Cuts slice mayor’s
The City Council trims the
operating budget by $3.3 million
Several of Mayor Mufi Hannemann's initiatives -- including the curbside recycling program and expansion of bulky-item pickup service -- might be in jeopardy because of cuts the City Council's Budget Committee approved yesterday to the proposed $1.4 billion city operating budget.
But overall, Budget Chairwoman Ann Kobayashi said, the Council's first pass at the budget kept intact much of Hannemann's proposed fiscal 2006 budget that focuses on basic city services such as public safety, roads and sewers.
"I think because the administration sent us a pretty tight budget ... really concentrating on core services. We want to support the administration in that effort to fund these core services, to get some of these core services done," she said.
The committee approved revisions of the legislative, executive and capital improvement budgets. The Council is scheduled to hold a public hearing 4 p.m. Thursday on the budgets.
Kobayashi recommended $3.3 million be pared from the operating budget and nearly $500,000 in additions.
The largest single cut was more than $1.2 million to the automotive equipment services budget, which funds automotive parts and other expenses for the repair and maintenance of most city vehicles.
Kobayashi said she has heard reports of abuse including sloppy record-keeping of inventory of parts.
But Facility Maintenance Director Laverne Higa defended that agency, saying the division chief runs a tight inventory system with multiple layers of checks.
After the meeting, Higa said the cut could delay putting vehicles into service for curbside recycling and bulky-item pickup and could also interfere with the administration's roadwork program if trucks are not repaired or maintained in a timely fashion.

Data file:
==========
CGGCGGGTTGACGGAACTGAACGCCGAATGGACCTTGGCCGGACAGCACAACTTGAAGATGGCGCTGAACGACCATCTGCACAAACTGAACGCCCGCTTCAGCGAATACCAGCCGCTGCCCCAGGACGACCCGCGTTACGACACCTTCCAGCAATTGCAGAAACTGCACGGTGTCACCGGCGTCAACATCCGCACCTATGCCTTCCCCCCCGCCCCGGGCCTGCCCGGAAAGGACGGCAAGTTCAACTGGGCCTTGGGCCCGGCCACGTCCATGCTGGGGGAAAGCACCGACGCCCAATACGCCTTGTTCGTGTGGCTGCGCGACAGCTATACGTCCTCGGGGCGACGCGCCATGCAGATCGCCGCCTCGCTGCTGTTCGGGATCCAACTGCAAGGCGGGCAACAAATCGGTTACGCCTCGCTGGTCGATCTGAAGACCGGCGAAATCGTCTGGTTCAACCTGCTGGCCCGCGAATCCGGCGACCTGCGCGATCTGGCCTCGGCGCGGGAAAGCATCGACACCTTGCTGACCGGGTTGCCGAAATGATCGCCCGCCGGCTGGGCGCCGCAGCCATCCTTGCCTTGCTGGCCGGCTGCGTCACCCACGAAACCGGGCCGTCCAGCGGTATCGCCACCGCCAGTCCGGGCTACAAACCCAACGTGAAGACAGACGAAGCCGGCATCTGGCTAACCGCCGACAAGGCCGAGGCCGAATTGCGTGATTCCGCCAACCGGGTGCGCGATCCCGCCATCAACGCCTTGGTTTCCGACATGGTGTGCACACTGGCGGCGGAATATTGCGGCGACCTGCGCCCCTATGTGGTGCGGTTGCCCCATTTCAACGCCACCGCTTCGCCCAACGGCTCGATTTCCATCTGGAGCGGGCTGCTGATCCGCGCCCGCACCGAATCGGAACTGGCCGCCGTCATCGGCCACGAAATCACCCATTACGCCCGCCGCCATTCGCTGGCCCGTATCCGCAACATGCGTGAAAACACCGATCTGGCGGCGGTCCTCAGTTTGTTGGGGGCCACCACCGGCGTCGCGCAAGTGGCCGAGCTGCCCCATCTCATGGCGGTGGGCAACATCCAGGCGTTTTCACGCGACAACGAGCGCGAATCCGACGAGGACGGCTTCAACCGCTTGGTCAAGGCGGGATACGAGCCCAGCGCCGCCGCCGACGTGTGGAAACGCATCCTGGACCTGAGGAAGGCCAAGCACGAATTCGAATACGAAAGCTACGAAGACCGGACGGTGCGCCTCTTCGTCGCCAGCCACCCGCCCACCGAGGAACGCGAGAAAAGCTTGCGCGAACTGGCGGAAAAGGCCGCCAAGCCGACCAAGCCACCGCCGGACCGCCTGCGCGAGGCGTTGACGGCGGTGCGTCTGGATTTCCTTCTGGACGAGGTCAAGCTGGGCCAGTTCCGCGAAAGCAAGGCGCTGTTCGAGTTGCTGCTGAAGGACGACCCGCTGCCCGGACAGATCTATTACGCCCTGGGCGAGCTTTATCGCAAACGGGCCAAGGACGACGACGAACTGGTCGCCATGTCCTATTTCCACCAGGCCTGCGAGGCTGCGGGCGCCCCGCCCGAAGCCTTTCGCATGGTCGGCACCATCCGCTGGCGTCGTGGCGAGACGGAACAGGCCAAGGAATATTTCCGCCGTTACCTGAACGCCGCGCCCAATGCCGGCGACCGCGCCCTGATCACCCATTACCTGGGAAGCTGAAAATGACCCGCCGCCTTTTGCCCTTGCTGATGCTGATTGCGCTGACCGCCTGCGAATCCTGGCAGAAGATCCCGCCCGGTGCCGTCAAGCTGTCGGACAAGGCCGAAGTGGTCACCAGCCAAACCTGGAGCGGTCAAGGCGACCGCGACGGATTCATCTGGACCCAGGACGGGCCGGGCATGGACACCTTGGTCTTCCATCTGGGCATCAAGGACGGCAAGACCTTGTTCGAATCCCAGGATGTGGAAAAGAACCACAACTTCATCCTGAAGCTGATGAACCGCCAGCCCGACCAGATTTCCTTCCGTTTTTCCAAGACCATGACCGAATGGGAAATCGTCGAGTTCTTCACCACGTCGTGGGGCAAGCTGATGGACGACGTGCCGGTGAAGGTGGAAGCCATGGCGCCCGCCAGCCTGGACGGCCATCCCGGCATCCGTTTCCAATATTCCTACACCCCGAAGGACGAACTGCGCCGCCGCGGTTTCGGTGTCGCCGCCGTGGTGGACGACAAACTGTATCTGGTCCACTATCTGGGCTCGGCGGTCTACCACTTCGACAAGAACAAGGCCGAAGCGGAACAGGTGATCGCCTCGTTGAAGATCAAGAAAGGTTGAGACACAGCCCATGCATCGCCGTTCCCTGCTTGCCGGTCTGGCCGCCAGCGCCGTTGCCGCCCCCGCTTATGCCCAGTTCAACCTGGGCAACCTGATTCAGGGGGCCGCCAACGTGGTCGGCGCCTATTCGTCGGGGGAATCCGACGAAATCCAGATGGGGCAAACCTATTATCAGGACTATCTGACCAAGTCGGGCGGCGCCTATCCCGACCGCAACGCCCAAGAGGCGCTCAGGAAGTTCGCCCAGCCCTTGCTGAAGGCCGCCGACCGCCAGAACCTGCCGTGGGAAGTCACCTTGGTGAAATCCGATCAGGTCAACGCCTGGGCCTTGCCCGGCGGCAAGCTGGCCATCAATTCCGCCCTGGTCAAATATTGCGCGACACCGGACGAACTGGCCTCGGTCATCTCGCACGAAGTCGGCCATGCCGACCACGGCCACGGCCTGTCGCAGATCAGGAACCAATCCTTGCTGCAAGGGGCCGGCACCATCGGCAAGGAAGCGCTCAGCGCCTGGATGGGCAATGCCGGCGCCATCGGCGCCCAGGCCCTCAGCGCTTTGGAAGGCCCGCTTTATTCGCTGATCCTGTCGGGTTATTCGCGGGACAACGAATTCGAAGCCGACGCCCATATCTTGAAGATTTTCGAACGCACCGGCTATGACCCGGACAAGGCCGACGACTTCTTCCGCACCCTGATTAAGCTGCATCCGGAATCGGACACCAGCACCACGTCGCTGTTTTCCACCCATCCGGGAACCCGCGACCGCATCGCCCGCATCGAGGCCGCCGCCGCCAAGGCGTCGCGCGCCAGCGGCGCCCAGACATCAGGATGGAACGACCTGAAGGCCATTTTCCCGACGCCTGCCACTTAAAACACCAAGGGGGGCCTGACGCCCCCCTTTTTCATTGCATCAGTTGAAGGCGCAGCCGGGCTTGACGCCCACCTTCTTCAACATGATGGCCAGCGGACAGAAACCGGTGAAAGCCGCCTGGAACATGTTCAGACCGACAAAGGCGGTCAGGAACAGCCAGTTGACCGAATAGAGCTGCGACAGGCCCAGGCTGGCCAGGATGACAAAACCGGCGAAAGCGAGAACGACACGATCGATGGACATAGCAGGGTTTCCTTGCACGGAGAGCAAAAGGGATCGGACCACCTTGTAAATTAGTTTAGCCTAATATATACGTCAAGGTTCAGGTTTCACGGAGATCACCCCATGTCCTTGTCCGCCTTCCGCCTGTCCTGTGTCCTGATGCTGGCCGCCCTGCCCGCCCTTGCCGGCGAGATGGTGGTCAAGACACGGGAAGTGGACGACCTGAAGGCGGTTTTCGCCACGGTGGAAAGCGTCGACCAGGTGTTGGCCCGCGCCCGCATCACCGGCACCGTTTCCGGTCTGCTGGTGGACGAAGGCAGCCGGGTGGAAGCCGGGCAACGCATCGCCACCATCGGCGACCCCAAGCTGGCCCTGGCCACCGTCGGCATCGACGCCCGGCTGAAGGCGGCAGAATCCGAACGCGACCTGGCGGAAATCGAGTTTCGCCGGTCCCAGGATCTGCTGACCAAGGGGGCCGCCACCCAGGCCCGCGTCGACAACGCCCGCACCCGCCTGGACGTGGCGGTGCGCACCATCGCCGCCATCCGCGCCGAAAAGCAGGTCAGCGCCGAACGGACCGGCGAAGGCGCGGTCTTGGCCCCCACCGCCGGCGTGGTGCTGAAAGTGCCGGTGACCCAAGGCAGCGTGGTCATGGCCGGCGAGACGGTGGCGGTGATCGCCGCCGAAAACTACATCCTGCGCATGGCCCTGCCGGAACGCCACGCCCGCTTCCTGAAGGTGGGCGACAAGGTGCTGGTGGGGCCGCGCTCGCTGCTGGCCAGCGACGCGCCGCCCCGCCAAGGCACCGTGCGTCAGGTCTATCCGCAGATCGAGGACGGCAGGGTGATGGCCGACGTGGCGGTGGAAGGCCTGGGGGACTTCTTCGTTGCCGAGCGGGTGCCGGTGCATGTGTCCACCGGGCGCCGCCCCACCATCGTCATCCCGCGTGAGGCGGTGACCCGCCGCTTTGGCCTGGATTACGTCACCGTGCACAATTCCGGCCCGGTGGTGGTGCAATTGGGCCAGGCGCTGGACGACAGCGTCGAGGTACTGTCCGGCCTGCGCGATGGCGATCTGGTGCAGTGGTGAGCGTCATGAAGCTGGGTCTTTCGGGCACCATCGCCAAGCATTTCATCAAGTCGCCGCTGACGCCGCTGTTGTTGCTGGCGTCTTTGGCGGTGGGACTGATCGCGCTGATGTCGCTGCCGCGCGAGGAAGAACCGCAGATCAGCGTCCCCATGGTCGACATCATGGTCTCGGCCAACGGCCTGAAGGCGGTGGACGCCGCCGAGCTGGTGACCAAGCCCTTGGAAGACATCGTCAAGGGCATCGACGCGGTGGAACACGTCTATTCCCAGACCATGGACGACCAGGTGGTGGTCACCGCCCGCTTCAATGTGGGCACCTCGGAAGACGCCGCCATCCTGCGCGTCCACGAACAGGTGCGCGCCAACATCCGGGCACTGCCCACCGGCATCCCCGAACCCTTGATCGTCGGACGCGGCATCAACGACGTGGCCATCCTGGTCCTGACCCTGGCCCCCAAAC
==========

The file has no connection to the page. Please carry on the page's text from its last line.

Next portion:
The committee also approved a cut of $500,000 that Budget Director Mary Pat Waterhouse said was intended to carry out the second phase of Hannemann's Mayor's Review, an auditlike look at the city's finances and functions.
The first part of the review, conducted in the first two months of Hannemann's administration, identified problems in determining the financial and operational status of the city. The second part would recommend and carry out solutions to the problems.
Another budget cut, $243,827, came in employee training, which Hannemann's Mayor's Review cited as sorely needed.
Human Resources Director Ken Nakamatsu said training is intended to give employees "a different perspective of how to do a better job."
Kobayashi said that as far as the cuts that could affect the mayor's initiatives, the funding could be restored.
But Kobayashi said that the city might need to rethink rolling out curbside recycling given the state's current bottle redemption program and the recycling program undertaken by the schools.
"Are we actually going to do that?" Kobayashi said. "For the city to get into this, the cost is at least $4 million and then $1.2 million for the maintenance. Maybe we should coordinate more with the state."
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